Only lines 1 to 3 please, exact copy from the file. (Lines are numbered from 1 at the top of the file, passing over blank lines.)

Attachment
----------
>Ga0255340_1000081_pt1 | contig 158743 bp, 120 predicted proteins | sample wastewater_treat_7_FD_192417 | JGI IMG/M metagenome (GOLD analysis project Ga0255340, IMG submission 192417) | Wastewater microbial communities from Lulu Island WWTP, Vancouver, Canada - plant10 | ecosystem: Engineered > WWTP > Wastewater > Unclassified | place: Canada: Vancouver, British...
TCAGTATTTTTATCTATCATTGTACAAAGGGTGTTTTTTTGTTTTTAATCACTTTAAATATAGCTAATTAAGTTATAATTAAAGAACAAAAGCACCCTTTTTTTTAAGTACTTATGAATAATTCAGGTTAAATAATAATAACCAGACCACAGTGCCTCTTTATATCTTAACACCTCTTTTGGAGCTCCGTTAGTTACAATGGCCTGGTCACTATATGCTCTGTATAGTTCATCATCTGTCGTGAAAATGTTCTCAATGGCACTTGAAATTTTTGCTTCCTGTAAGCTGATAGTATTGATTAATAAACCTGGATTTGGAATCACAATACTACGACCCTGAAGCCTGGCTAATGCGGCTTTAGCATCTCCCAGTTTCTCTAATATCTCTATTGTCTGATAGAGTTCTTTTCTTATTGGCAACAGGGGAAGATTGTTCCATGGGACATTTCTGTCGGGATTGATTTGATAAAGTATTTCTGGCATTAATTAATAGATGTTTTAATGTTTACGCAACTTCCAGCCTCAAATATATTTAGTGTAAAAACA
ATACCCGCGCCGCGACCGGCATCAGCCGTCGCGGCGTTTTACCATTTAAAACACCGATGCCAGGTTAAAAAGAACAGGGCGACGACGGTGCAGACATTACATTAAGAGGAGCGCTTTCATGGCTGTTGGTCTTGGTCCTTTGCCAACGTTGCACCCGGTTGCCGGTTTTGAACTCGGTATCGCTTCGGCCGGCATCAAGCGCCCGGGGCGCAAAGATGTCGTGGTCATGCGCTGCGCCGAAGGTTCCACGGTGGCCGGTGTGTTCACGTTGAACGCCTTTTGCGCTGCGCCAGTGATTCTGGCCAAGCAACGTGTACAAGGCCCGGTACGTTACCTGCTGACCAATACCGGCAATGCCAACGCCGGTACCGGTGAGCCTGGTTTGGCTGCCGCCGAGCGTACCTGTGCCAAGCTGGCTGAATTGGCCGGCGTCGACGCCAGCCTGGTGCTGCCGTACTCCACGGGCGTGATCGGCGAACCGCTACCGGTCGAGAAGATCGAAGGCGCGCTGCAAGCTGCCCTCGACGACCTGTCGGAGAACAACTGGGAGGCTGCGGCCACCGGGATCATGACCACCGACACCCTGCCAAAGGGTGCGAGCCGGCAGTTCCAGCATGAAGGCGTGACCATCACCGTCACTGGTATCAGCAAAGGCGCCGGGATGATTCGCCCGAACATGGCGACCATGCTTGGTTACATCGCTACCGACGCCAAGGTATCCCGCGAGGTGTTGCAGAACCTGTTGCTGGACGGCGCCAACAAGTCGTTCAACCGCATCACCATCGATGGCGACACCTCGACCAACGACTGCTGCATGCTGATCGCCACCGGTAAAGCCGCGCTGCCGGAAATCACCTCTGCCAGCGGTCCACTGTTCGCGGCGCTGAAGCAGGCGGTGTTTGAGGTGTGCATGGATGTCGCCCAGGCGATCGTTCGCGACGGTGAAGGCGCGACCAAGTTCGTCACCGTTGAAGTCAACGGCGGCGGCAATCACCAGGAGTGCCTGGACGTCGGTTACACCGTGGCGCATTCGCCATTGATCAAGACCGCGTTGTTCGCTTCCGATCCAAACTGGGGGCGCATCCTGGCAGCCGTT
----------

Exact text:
>Ga0255340_1000081_pt1 | contig 158743 bp, 120 predicted proteins | sample wastewater_treat_7_FD_192417 | JGI IMG/M metagenome (GOLD analysis project Ga0255340, IMG submission 192417) | Wastewater microbial communities from Lulu Island WWTP, Vancouver, Canada - plant10 | ecosystem: Engineered > WWTP > Wastewater > Unclassified | place: Canada: Vancouver, British...
TCAGTATTTTTATCTATCATTGTACAAAGGGTGTTTTTTTGTTTTTAATCACTTTAAATATAGCTAATTAAGTTATAATTAAAGAACAAAAGCACCCTTTTTTTTAAGTACTTATGAATAATTCAGGTTAAATAATAATAACCAGACCACAGTGCCTCTTTATATCTTAACACCTCTTTTGGAGCTCCGTTAGTTACAATGGCCTGGTCACTATATGCTCTGTATAGTTCATCATCTGTCGTGAAAATGTTCTCAATGGCACTTGAAATTTTTGCTTCCTGTAAGCTGATAGTATTGATTAATAAACCTGGATTTGGAATCACAATACTACGACCCTGAAGCCTGGCTAATGCGGCTTTAGCATCTCCCAGTTTCTCTAATATCTCTATTGTCTGATAGAGTTCTTTTCTTATTGGCAACAGGGGAAGATTGTTCCATGGGACATTTCTGTCGGGATTGATTTGATAAAGTATTTCTGGCATTAATTAATAGATGTTTTAATGTTTACGCAACTTCCAGCCTCAAATATATTTAGTGTAAAAACA
ATACCCGCGCCGCGACCGGCATCAGCCGTCGCGGCGTTTTACCATTTAAAACACCGATGCCAGGTTAAAAAGAACAGGGCGACGACGGTGCAGACATTACATTAAGAGGAGCGCTTTCATGGCTGTTGGTCTTGGTCCTTTGCCAACGTTGCACCCGGTTGCCGGTTTTGAACTCGGTATCGCTTCGGCCGGCATCAAGCGCCCGGGGCGCAAAGATGTCGTGGTCATGCGCTGCGCCGAAGGTTCCACGGTGGCCGGTGTGTTCACGTTGAACGCCTTTTGCGCTGCGCCAGTGATTCTGGCCAAGCAACGTGTACAAGGCCCGGTACGTTACCTGCTGACCAATACCGGCAATGCCAACGCCGGTACCGGTGAGCCTGGTTTGGCTGCCGCCGAGCGTACCTGTGCCAAGCTGGCTGAATTGGCCGGCGTCGACGCCAGCCTGGTGCTGCCGTACTCCACGGGCGTGATCGGCGAACCGCTACCGGTCGAGAAGATCGAAGGCGCGCTGCAAGCTGCCCTCGACGACCTGTCGGAGAACAACTGGGAGGCTGCGGCCACCGGGATCATGACCACCGACACCCTGCCAAAGGGTGCGAGCCGGCAGTTCCAGCATGAAGGCGTGACCATCACCGTCACTGGTATCAGCAAAGGCGCCGGGATGATTCGCCCGAACATGGCGACCATGCTTGGTTACATCGCTACCGACGCCAAGGTATCCCGCGAGGTGTTGCAGAACCTGTTGCTGGACGGCGCCAACAAGTCGTTCAACCGCATCACCATCGATGGCGACACCTCGACCAACGACTGCTGCATGCTGATCGCCACCGGTAAAGCCGCGCTGCCGGAAATCACCTCTGCCAGCGGTCCACTGTTCGCGGCGCTGAAGCAGGCGGTGTTTGAGGTGTGCATGGATGTCGCCCAGGCGATCGTTCGCGACGGTGAAGGCGCGACCAAGTTCGTCACCGTTGAAGTCAACGGCGGCGGCAATCACCAGGAGTGCCTGGACGTCGGTTACACCGTGGCGCATTCGCCATTGATCAAGACCGCGTTGTTCGCTTCCGATCCAAACTGGGGGCGCATCCTGGCAGCCGTT